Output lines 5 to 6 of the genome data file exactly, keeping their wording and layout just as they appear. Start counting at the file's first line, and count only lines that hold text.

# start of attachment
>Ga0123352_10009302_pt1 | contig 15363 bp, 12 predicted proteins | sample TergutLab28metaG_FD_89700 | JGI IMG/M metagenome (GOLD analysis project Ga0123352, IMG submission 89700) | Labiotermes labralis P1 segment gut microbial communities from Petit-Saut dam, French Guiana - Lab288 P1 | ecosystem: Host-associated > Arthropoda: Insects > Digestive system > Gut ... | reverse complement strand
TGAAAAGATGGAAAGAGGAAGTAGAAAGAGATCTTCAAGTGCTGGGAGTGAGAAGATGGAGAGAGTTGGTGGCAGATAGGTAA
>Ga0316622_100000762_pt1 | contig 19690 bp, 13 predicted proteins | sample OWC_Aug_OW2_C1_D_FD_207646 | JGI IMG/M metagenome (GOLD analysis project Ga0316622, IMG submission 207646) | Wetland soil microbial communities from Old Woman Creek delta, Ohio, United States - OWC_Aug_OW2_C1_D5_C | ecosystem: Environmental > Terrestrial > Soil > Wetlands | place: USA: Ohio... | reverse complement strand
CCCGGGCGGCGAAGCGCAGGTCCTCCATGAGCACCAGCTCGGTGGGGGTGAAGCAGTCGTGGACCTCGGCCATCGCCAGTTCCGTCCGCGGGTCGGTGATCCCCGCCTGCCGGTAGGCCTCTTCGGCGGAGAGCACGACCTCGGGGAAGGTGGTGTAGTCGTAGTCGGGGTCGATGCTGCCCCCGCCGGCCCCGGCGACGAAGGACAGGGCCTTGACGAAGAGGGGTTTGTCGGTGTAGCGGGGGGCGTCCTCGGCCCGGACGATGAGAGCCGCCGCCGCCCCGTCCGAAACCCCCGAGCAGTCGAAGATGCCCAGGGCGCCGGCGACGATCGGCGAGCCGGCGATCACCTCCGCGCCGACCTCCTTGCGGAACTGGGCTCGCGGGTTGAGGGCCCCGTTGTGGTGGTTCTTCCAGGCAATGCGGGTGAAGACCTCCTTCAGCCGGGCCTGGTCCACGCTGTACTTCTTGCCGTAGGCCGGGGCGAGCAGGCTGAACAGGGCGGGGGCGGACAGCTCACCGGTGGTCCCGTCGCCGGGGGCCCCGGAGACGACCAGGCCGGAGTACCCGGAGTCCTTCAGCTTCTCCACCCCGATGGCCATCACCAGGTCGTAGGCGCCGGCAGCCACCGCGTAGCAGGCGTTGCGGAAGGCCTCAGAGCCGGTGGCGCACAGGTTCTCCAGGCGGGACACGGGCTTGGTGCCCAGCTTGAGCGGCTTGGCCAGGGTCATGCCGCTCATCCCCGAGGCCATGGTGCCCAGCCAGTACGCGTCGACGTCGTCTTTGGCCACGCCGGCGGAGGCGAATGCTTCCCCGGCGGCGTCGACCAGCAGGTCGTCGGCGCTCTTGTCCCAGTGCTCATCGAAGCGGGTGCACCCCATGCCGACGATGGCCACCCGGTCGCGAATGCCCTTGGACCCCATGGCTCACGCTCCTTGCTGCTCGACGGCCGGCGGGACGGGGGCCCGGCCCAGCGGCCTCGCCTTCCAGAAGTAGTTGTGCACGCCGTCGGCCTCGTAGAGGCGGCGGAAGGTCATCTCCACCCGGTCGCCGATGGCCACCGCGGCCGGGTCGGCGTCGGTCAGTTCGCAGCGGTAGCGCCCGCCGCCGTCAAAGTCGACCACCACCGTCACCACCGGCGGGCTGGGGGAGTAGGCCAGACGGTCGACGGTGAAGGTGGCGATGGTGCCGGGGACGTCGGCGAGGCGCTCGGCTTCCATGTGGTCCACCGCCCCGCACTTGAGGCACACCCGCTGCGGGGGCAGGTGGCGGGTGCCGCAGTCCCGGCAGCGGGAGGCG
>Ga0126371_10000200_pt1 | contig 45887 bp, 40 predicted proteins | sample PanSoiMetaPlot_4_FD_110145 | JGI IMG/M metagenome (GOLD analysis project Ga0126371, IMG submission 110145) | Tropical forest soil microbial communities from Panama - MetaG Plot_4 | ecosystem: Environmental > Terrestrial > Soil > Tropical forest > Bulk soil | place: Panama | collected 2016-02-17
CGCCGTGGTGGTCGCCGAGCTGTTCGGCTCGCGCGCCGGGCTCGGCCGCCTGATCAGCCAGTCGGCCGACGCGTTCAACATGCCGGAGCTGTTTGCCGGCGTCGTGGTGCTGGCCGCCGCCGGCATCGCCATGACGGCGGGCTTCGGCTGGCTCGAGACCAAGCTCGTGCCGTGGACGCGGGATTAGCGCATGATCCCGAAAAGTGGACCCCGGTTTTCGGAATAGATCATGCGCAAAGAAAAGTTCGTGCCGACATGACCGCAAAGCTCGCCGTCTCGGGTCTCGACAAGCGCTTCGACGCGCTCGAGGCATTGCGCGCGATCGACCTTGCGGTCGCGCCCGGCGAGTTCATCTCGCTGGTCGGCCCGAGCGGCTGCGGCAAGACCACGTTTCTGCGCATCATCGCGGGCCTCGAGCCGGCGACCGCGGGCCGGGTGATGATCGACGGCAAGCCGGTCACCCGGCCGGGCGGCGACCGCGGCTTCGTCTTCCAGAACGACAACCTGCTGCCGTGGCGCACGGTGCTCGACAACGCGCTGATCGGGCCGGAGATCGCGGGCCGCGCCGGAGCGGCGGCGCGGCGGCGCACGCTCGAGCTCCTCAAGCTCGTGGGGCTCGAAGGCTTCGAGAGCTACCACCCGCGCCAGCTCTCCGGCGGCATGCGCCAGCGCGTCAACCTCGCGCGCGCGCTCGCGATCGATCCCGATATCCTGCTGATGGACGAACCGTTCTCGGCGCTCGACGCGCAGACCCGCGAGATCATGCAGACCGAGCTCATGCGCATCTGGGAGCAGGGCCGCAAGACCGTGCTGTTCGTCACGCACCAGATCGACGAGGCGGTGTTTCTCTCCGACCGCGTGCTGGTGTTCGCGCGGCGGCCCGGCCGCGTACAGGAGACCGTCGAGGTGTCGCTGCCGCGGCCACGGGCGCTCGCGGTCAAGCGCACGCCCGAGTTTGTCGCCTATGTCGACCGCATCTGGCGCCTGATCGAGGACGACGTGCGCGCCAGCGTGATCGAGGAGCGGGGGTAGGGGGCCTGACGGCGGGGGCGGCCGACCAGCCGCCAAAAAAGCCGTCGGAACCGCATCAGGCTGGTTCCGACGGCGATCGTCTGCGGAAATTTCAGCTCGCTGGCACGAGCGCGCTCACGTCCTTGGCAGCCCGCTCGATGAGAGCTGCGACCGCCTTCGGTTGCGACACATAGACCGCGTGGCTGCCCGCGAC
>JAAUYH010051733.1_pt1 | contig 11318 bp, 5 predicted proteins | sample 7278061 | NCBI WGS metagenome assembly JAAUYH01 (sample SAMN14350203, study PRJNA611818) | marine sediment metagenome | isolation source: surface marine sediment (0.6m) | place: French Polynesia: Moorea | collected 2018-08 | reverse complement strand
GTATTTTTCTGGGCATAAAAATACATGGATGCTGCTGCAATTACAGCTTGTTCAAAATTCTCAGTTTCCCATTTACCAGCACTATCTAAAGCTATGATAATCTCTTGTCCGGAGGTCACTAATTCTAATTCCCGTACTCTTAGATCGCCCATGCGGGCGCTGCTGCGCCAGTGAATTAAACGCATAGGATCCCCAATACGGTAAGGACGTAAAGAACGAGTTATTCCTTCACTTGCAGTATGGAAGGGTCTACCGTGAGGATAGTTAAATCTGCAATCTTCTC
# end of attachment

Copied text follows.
>Ga0126371_10000200_pt1 | contig 45887 bp, 40 predicted proteins | sample PanSoiMetaPlot_4_FD_110145 | JGI IMG/M metagenome (GOLD analysis project Ga0126371, IMG submission 110145) | Tropical forest soil microbial communities from Panama - MetaG Plot_4 | ecosystem: Environmental > Terrestrial > Soil > Tropical forest > Bulk soil | place: Panama | collected 2016-02-17
CGCCGTGGTGGTCGCCGAGCTGTTCGGCTCGCGCGCCGGGCTCGGCCGCCTGATCAGCCAGTCGGCCGACGCGTTCAACATGCCGGAGCTGTTTGCCGGCGTCGTGGTGCTGGCCGCCGCCGGCATCGCCATGACGGCGGGCTTCGGCTGGCTCGAGACCAAGCTCGTGCCGTGGACGCGGGATTAGCGCATGATCCCGAAAAGTGGACCCCGGTTTTCGGAATAGATCATGCGCAAAGAAAAGTTCGTGCCGACATGACCGCAAAGCTCGCCGTCTCGGGTCTCGACAAGCGCTTCGACGCGCTCGAGGCATTGCGCGCGATCGACCTTGCGGTCGCGCCCGGCGAGTTCATCTCGCTGGTCGGCCCGAGCGGCTGCGGCAAGACCACGTTTCTGCGCATCATCGCGGGCCTCGAGCCGGCGACCGCGGGCCGGGTGATGATCGACGGCAAGCCGGTCACCCGGCCGGGCGGCGACCGCGGCTTCGTCTTCCAGAACGACAACCTGCTGCCGTGGCGCACGGTGCTCGACAACGCGCTGATCGGGCCGGAGATCGCGGGCCGCGCCGGAGCGGCGGCGCGGCGGCGCACGCTCGAGCTCCTCAAGCTCGTGGGGCTCGAAGGCTTCGAGAGCTACCACCCGCGCCAGCTCTCCGGCGGCATGCGCCAGCGCGTCAACCTCGCGCGCGCGCTCGCGATCGATCCCGATATCCTGCTGATGGACGAACCGTTCTCGGCGCTCGACGCGCAGACCCGCGAGATCATGCAGACCGAGCTCATGCGCATCTGGGAGCAGGGCCGCAAGACCGTGCTGTTCGTCACGCACCAGATCGACGAGGCGGTGTTTCTCTCCGACCGCGTGCTGGTGTTCGCGCGGCGGCCCGGCCGCGTACAGGAGACCGTCGAGGTGTCGCTGCCGCGGCCACGGGCGCTCGCGGTCAAGCGCACGCCCGAGTTTGTCGCCTATGTCGACCGCATCTGGCGCCTGATCGAGGACGACGTGCGCGCCAGCGTGATCGAGGAGCGGGGGTAGGGGGCCTGACGGCGGGGGCGGCCGACCAGCCGCCAAAAAAGCCGTCGGAACCGCATCAGGCTGGTTCCGACGGCGATCGTCTGCGGAAATTTCAGCTCGCTGGCACGAGCGCGCTCACGTCCTTGGCAGCCCGCTCGATGAGAGCTGCGACCGCCTTCGGTTGCGACACATAGACCGCGTGGCTGCCCGCGAC